To feed the nation, California farmers must adapt to a warming climate, study says

Brianna Calix, The Fresno Bee on

Published in Business News

FRESNO, Calif. -- Heat waves, droughts and floods are climate trends that will force California farmers to change some practices -- including what they grow -- to continue producing yields that historically have fed people nationwide, a new study by the University of California says.

Researchers reviewed 89 studies on California climate trends and impacts on the state's diverse agriculture industry to predict how the industry must adjust through the end of the 21st century.

"Understanding climate change and how it is impacting agriculture can help us develop relevant adaptation strategies and enhance agricultural resilience to climate risks," said Tapan Pathak, the lead author on the paper, which was published in Agronomy.

About half the fruit and nuts consumed by people in the U.S. are grown in California, including almonds, pistachios, walnuts, grapes, citrus, kiwi, and more. Yet the state makes up 1.2 percent of the nation's farmland, some of which produces crops grown nowhere else in the country. Agriculture in this state is a $50 billion industry.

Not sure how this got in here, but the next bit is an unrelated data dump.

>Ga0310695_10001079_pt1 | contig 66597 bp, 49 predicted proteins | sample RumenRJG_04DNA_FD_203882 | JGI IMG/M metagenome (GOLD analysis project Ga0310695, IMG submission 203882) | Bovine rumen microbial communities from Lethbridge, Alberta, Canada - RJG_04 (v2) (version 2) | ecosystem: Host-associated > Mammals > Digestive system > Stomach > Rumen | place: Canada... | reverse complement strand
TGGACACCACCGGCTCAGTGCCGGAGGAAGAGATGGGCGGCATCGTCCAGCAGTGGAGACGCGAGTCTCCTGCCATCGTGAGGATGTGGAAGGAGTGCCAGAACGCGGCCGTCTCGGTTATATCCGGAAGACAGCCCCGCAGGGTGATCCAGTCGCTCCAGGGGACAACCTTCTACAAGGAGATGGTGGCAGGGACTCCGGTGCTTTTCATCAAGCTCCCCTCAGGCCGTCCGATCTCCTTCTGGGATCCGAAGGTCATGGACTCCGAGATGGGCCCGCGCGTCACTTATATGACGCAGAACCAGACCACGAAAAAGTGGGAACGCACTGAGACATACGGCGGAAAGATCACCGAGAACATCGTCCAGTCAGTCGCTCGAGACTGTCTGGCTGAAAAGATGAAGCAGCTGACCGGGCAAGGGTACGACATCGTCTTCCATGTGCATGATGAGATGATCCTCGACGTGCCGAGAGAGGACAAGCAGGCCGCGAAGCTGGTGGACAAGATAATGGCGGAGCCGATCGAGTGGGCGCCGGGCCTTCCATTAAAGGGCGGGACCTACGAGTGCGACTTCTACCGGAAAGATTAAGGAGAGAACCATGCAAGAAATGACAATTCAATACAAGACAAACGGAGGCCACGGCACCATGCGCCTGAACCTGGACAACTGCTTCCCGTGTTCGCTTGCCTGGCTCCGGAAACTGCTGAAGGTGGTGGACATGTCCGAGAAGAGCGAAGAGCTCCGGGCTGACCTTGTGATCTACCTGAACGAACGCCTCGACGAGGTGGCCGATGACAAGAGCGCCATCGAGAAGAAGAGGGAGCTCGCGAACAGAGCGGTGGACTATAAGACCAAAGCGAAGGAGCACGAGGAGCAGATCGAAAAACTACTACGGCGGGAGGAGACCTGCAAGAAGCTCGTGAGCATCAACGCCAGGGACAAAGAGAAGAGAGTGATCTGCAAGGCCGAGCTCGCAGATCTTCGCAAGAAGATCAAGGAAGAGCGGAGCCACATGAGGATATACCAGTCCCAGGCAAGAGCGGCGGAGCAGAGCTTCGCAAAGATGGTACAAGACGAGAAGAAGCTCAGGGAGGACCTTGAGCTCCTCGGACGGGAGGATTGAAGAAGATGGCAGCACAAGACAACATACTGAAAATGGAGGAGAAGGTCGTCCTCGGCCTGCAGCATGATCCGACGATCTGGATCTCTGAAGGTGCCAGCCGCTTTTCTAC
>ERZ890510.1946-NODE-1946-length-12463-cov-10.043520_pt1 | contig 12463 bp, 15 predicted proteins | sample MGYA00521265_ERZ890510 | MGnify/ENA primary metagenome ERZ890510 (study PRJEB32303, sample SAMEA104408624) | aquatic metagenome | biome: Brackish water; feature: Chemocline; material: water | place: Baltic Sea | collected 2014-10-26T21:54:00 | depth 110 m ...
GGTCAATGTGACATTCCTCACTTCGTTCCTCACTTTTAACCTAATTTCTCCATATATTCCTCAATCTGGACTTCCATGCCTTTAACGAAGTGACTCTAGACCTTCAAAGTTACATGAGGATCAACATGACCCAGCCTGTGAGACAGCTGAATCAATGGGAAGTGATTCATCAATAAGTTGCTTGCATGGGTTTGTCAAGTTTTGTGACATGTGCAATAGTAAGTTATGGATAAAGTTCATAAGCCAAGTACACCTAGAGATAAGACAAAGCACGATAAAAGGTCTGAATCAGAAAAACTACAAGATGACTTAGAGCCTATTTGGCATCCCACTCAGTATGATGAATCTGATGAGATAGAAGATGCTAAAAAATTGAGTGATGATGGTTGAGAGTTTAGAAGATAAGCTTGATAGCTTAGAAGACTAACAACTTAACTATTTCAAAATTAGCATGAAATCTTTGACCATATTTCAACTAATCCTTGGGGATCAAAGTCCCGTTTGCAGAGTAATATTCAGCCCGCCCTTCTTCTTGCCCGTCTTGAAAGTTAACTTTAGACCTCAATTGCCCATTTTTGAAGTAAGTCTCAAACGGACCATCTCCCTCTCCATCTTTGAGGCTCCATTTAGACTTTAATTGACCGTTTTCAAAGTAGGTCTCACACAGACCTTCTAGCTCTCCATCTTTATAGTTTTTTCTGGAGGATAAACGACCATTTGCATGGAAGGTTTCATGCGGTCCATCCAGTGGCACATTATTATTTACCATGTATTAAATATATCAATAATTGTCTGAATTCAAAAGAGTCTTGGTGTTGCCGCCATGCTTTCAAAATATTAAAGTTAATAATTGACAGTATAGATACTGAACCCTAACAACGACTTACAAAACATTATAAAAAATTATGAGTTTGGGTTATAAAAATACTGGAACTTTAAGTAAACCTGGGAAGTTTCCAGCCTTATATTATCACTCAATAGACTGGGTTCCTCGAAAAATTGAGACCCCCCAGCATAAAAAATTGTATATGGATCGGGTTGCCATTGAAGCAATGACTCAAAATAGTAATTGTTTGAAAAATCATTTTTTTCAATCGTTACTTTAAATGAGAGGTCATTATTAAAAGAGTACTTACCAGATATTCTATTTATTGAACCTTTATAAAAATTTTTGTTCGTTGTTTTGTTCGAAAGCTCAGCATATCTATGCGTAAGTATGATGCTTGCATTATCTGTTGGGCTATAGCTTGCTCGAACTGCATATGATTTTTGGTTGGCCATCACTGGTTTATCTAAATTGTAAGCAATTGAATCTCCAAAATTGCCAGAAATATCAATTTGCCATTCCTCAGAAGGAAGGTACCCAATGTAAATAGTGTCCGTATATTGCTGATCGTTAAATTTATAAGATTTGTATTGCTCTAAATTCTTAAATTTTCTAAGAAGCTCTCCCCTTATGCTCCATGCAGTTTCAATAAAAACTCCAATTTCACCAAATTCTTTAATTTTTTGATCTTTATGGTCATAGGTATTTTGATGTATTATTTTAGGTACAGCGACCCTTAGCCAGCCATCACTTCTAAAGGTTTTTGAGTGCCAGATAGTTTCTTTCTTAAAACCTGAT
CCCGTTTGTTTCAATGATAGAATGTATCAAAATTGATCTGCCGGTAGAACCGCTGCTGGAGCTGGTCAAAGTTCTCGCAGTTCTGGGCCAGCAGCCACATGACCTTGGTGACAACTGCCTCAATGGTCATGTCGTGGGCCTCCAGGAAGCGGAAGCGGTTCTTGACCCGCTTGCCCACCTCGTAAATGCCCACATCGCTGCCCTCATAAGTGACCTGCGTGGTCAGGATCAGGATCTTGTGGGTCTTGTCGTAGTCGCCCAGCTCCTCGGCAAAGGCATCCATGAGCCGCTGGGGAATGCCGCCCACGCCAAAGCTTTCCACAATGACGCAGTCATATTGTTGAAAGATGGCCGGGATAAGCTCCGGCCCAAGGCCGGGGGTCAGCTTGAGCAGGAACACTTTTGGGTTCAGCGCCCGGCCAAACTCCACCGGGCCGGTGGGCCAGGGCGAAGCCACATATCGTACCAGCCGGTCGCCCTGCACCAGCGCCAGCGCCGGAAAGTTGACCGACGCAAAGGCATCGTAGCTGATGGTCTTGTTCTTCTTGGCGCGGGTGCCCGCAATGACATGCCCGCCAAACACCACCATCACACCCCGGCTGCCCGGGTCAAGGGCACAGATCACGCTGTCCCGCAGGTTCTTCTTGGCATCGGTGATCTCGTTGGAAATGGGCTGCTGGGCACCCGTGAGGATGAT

And in Fresno County, agriculture was a $6 billion industry, according to 2016 numbers, the latest available. Almonds and grapes are the top commodities, accounting for nearly 400,000 acres of land.

Make no mistake, Pathak said, the climate directly impacts crops, and farmers know it.

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"The agricultural community recognizes the changes we are experiencing and impacts we may face," he said. "It is important to engage agricultural stakeholders in climate adaptation discussions, understanding their needs, what they may already be doing to adapt, and any barriers to climate change adaptations."

Warming temperatures will make it difficult for most of the Central Valley to grow crops such as apricots, kiwis, peaches, nectarines, plums and walnuts. By the end of the century, only 23-46 percent of the Valley will be suitable for those crops, the study found.

This is caused by the drop in winter chill hours that many fruit and nut trees require.

Wine grape yields throughout the state are predicted to decrease by 10 percent by the end of the century as well from higher nighttime temperatures.


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